upper left - this morning; for those who follow - the first of the two apples finally gave way!
I thought it was Disney’s Pocahontas (or, her song lyricists) who coined those words; turns out it was the Greek philosopher Heraclitus. Scanning his basic tenets of belief, I’m tempted to seek more. His ideas fit perfectly into the premise of this blog: you’ll never be quite the same.
Sometimes I’ve been bored by my backyard walks – same thing, over and over. Au contraire! Heraclitus would say (if he knew French). Look closely. Pay attention. You’ll see that the world is never the same from one moment to the next. Just look at the endless ways winter gilds the tree branches, berries, waving grasses. It’s not even the same from the north side of the field to the south on the same morning walk.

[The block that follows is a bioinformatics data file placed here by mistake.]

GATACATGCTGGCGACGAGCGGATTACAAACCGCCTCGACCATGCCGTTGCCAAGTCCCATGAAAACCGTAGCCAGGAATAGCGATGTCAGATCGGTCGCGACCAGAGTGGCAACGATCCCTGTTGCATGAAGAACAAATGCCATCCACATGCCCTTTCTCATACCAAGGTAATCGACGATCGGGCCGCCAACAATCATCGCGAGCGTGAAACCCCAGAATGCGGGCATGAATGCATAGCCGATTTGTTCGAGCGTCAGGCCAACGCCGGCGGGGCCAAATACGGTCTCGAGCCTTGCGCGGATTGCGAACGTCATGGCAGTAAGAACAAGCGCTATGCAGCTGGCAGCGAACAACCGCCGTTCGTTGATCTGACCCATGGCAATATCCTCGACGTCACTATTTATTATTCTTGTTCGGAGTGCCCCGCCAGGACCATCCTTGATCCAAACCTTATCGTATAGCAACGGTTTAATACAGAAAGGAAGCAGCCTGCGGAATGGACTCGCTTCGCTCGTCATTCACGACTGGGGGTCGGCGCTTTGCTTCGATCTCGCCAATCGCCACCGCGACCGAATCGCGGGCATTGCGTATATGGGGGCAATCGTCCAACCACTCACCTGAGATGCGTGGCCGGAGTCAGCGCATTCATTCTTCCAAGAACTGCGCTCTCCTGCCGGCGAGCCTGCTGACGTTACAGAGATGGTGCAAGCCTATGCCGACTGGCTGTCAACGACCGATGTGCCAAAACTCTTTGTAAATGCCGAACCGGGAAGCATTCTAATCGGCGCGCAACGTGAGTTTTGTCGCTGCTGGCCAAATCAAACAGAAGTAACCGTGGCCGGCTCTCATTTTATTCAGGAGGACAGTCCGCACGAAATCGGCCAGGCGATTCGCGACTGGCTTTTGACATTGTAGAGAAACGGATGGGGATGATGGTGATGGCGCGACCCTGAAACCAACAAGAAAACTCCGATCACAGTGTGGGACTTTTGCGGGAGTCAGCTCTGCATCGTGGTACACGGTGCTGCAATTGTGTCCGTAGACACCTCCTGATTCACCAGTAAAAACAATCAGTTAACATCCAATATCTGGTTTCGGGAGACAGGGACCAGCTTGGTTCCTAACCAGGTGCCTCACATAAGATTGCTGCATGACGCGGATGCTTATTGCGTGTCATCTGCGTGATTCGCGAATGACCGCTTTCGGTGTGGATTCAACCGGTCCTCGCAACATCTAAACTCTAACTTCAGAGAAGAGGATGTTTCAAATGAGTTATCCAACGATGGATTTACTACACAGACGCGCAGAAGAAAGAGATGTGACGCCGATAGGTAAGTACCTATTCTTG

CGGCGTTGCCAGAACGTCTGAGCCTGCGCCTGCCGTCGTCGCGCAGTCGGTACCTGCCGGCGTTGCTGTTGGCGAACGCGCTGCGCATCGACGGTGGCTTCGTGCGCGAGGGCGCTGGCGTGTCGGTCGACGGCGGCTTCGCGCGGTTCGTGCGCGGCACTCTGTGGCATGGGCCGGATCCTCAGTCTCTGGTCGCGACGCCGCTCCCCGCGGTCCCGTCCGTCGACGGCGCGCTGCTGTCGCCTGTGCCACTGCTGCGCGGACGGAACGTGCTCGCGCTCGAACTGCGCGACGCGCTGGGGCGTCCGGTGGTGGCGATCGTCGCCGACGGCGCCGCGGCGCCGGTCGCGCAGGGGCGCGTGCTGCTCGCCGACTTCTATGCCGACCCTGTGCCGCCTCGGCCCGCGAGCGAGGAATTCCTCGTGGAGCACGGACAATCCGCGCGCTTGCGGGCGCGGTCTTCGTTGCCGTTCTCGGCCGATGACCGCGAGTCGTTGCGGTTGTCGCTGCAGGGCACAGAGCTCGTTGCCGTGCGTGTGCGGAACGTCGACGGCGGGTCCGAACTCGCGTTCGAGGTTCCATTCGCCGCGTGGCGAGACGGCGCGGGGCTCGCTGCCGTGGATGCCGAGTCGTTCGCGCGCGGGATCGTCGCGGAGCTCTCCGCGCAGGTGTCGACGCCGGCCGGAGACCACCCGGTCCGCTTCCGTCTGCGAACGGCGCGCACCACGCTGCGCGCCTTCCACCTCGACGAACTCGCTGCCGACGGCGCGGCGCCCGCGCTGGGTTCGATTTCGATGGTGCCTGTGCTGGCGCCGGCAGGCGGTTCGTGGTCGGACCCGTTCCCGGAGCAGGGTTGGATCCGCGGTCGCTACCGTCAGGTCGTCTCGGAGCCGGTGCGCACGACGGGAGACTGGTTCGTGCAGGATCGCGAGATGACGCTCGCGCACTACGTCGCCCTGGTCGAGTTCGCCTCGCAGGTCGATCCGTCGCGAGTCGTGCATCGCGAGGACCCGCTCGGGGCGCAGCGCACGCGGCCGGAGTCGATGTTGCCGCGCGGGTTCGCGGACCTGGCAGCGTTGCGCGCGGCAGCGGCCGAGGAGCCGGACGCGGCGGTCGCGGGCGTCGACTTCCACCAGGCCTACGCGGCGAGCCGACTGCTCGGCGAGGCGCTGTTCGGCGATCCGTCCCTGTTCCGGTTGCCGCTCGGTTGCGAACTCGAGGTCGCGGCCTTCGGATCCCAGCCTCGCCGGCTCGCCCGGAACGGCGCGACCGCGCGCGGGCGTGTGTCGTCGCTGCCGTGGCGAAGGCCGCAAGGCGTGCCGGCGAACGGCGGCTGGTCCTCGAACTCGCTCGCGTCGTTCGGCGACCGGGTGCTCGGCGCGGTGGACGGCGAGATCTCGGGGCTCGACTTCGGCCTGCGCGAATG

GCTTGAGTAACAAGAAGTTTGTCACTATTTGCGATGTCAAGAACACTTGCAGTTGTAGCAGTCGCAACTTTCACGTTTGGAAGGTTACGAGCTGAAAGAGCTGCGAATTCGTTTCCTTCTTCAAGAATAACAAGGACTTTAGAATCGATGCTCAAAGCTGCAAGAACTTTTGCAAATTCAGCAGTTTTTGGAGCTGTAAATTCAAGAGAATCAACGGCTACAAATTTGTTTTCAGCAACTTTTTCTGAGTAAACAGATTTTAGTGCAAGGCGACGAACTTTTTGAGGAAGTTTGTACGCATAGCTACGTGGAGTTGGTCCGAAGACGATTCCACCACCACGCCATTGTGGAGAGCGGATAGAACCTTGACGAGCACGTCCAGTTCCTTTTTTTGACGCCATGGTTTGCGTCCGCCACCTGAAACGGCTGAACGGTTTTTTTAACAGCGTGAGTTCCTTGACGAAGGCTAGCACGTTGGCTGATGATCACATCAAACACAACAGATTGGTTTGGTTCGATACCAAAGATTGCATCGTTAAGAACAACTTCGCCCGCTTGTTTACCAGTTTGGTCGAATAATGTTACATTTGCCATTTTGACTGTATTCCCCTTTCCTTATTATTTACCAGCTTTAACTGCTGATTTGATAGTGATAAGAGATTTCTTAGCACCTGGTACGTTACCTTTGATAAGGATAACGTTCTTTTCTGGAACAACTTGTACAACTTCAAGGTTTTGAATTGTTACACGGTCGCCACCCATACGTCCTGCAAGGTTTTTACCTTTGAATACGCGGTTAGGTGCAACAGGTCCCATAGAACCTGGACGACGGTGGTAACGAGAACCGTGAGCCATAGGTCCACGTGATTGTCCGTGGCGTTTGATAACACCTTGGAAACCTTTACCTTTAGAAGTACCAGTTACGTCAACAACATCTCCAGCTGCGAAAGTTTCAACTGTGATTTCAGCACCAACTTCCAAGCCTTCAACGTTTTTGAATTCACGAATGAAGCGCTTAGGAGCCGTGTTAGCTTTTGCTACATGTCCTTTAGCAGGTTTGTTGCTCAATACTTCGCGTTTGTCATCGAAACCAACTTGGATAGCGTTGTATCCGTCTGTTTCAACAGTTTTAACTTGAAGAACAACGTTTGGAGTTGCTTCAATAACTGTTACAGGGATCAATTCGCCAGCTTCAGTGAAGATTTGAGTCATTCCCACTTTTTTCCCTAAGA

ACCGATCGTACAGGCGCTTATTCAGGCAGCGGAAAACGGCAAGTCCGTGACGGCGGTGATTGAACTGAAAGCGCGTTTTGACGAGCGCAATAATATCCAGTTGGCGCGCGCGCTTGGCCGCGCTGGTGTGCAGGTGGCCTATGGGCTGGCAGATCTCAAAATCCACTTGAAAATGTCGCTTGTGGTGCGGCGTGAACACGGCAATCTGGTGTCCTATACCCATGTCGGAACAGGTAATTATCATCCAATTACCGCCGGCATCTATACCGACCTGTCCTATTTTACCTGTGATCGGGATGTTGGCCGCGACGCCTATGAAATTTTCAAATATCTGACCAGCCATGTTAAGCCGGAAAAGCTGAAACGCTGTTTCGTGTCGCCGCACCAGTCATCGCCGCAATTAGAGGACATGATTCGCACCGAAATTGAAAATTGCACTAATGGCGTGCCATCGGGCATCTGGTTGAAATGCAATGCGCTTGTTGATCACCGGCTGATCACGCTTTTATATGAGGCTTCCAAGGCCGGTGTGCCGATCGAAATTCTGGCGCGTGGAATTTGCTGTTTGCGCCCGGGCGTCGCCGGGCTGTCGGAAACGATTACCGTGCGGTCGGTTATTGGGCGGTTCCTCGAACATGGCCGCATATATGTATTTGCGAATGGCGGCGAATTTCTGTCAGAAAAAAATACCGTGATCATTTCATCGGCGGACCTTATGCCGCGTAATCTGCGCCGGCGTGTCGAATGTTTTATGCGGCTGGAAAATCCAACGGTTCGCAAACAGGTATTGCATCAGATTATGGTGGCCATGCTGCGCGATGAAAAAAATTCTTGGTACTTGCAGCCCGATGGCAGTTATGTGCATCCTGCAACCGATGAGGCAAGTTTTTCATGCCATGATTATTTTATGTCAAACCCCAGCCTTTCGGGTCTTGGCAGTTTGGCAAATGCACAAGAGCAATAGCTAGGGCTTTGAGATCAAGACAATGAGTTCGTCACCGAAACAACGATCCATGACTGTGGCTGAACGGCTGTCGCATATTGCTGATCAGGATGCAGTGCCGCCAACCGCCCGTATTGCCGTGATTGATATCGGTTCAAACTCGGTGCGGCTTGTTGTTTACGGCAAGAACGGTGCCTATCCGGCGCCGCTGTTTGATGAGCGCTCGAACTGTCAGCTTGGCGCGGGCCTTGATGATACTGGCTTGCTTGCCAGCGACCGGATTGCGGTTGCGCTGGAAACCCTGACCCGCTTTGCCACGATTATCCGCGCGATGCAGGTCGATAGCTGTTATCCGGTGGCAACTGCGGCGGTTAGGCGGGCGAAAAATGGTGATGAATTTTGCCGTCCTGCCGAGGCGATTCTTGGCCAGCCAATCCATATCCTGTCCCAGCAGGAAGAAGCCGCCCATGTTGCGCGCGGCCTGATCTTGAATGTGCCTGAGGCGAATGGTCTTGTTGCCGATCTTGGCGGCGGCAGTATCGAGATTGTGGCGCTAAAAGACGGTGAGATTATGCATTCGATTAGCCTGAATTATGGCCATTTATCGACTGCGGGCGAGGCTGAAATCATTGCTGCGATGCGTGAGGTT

The world is in perpetual flux – angle of sun, moisture, temperature, movements of air. The air is a river. Each time you move, each time you step into the current, you change the river’s course, and it works its subtle forces upon you. You can’t step in the same river twice.
My 60th year in 60,000 words
Day 182: 175 words, TOTAL = 29,884; 30,116 remaining
Robin Clifford Wood is an award-winning author, poet, and writing teacher. She lives in central Maine with her husband, loves to be outdoors, and enjoys ever-expanding horizons through her children, grandchildren, and granddogs.